The isolation of J3 represents a significant improvement on previous nAbs derived from immunized animals as in single-domain VHH form it has a comparable breadth and potency to the best nAbs obtained from a limited number of natural human infections. In contrast, previous nAb clones characterized from immunized animals have only exhibited limited breadth (Forsman et al., 2008
; Sundling et al., 2010
). A caveat to this is the observation that sera with 17b-like binding specificity can be induced after immunization of humans (Vaine et al., 2010
), and it should be noted that 17b and other Abs to CD4-induced epitopes are less broadly neutralizing as full-length mAbs than in Fab form (Labrijn et al., 2003
). However, given the previously reported decrease in neutralization ability seen with the Fab of b12 (Labrijn et al., 2003
), it appears the CD4-binding site of Env is not per se more easily targeted for neutralization by small Ab fragments as is the CD4-induced binding site, presumably because of the required presence of the coreceptor interacting with Env in the latter case. As J3 neutralizes via interaction with the CD4-binding site, it is unlikely that its breadth is a function solely of the smaller size of VHH. Therefore, whether the breadth and potency of J3 are conserved in a full-length heavy chain–only llama Ab will be investigated. Thus, this study reports for the first time an nAb response after experimental immunization with a breadth equivalent to that seen in the best Ab responses in natural infection.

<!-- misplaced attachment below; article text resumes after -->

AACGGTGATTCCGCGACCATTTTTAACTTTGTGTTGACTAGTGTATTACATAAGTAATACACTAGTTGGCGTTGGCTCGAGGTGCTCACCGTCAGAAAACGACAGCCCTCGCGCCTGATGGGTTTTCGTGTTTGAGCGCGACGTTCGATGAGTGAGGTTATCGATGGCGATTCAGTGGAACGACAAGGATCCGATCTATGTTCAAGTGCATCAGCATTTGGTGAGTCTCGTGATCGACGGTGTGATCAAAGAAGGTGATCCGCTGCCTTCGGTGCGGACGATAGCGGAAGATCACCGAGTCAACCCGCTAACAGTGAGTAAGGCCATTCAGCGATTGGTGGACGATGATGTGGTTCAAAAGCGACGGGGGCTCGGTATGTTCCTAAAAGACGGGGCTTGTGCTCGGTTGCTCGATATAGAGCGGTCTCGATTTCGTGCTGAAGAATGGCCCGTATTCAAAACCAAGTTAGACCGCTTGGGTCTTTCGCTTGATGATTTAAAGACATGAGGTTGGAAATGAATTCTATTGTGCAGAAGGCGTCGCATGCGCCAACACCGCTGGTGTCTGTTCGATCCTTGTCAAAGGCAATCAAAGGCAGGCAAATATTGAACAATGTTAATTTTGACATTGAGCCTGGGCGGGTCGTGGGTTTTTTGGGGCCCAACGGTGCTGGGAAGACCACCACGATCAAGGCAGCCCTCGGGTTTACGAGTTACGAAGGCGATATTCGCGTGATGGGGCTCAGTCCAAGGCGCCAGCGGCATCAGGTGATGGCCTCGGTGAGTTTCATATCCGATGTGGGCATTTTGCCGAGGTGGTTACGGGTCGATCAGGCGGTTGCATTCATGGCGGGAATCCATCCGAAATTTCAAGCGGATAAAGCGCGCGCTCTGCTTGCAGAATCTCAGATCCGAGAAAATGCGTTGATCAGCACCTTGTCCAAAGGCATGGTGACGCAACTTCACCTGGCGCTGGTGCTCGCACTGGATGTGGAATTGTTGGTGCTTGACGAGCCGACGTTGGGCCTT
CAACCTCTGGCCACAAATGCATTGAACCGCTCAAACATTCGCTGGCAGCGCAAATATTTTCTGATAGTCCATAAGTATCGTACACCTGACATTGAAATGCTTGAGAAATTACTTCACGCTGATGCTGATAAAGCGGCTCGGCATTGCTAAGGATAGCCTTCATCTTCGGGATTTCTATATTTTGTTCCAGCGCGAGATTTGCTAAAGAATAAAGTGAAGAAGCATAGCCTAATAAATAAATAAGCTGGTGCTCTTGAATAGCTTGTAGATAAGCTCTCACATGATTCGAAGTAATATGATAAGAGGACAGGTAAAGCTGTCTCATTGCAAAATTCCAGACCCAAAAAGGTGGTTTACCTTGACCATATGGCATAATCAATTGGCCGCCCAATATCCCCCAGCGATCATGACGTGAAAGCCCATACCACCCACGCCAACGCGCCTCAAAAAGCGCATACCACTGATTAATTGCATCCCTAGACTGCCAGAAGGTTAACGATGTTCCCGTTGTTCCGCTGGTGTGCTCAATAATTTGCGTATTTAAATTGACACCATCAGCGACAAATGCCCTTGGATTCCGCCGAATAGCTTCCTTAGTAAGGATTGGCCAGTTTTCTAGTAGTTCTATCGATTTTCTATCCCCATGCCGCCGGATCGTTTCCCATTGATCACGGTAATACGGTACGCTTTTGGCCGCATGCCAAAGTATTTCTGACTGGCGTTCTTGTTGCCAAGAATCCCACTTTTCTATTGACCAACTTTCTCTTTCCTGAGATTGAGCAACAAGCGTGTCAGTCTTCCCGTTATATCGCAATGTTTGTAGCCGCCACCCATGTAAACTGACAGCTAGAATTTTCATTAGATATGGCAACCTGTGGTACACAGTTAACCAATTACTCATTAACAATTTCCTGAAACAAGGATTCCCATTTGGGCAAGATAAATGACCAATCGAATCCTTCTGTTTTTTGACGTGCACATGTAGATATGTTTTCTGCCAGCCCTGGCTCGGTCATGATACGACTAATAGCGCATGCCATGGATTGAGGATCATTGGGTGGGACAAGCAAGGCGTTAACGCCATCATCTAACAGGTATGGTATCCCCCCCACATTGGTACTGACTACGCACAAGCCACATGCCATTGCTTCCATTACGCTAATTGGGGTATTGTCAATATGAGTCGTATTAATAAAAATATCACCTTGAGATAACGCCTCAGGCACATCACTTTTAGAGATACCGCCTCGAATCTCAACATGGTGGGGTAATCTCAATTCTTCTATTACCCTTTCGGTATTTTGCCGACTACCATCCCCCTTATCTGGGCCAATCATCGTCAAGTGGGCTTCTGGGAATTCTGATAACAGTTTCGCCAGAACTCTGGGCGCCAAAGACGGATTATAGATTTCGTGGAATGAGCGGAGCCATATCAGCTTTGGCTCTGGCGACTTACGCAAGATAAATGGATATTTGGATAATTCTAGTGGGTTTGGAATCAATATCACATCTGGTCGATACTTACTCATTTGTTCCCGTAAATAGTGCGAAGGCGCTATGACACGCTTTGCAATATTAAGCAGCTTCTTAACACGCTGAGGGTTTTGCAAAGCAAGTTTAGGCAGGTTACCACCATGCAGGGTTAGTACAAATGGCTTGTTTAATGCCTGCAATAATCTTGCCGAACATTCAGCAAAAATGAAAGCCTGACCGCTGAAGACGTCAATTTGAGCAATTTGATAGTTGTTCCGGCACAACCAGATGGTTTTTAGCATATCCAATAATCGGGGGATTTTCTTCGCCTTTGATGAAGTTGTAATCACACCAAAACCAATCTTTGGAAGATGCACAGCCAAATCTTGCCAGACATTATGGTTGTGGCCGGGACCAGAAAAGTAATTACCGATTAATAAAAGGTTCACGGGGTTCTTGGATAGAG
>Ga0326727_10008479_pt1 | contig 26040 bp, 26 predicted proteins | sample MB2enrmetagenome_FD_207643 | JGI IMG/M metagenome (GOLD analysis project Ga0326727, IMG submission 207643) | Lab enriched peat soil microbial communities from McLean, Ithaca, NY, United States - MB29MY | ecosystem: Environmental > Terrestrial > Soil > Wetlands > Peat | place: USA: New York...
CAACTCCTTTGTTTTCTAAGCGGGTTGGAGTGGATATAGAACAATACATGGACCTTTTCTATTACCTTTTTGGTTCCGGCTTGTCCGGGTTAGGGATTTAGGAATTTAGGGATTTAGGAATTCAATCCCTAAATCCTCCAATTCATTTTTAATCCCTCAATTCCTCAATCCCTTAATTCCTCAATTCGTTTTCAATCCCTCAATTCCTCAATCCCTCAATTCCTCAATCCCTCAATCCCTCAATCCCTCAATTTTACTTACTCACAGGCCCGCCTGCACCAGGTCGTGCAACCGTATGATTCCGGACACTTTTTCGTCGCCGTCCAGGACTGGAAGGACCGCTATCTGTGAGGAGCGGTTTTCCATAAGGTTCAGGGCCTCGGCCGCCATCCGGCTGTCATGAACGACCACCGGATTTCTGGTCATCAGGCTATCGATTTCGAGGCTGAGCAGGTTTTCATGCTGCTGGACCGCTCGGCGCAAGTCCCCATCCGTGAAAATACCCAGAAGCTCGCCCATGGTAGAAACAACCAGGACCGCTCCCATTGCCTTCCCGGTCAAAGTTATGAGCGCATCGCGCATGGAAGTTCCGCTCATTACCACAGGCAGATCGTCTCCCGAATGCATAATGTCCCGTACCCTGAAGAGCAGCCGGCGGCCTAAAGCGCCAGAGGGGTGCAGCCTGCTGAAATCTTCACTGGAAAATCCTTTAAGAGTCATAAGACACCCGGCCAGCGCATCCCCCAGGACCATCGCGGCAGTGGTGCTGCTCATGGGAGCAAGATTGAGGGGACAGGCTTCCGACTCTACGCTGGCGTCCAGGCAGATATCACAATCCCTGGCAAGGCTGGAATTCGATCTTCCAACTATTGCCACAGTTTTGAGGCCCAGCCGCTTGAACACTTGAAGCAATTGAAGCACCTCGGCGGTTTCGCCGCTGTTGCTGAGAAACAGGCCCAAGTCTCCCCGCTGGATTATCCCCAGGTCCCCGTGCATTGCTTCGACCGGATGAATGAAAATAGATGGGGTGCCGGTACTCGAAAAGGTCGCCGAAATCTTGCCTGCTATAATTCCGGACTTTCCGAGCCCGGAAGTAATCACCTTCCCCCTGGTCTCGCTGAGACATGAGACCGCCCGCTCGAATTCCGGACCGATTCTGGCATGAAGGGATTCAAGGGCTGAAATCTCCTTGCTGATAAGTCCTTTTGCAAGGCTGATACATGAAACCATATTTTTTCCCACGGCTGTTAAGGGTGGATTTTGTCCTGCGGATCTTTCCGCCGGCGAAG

Llama 8 was multiply immunized with trimeric Gp140 Env derived from a subtype A and CRF BC viruses in the presence of the adjuvant Stimune. The resulting phagemid VHH library was screened via a selection method based on neutralization function rather than pre-enriching a polyclonal mixture of VHH for the ability to bind to recombinant HIV-1 Env and/or compete with nAbs. However, to isolate a VHH specific for a particular binding site on Env, the original biopanning method remains advantageous, as it enables targeted selection of VHH via enriching for those VHH that compete with a known nAb to a specific region. As Env glycoproteins were used to elicit J3 and given that patient-derived nAbs have been shown to provide protection from infection when passively infused into NHPs (Mascola et al., 1999
; Burton et al., 2011
; Watkins et al., 2011
), these recombinant immunogens represent valid vaccine candidates for HIV. However, given the weak level of serum neutralization observed, they will require further modification to induce high titer J3-like broad cross-neutralizing serum responses.
J3 neutralizes 96% of all strains tested in this study, which included 100 representatives from a wide range of subtypes and CRFs. In fact, J3 neutralizes 100% of subtype A, B, D, and CRF AC, ACD, AG, BC, and CD and >85% of the remaining subtypes tested, C, G, and CRF AE. In an analysis of viruses previously tested against VRCO1/2 and b12, J3 neutralized 94.2% of viruses (this study) compared with VRCO1, which neutralized 88.4% of the subset of 69 viruses (Wu et al., 2010
). Sensitivity to the full-length human nAb and the llama VHH were similarly distributed across different subtypes in this subset. However, at the level of individual viruses, resistance to VRCO1 did not confer resistance to J3 and vice versa. No clear pattern of residues associated with J3 resistance was discernible from analysis of the available sequences for viruses that were not neutralized by J3. Although the evaluation of J3 against additional viruses may provide further insight into key residues for J3-mediated neutralization, it may be more thorough to evaluate the neutralization sensitivity of a panel of engineered viral mutants to define the functional J3 epitope in combination with escape mutant studies.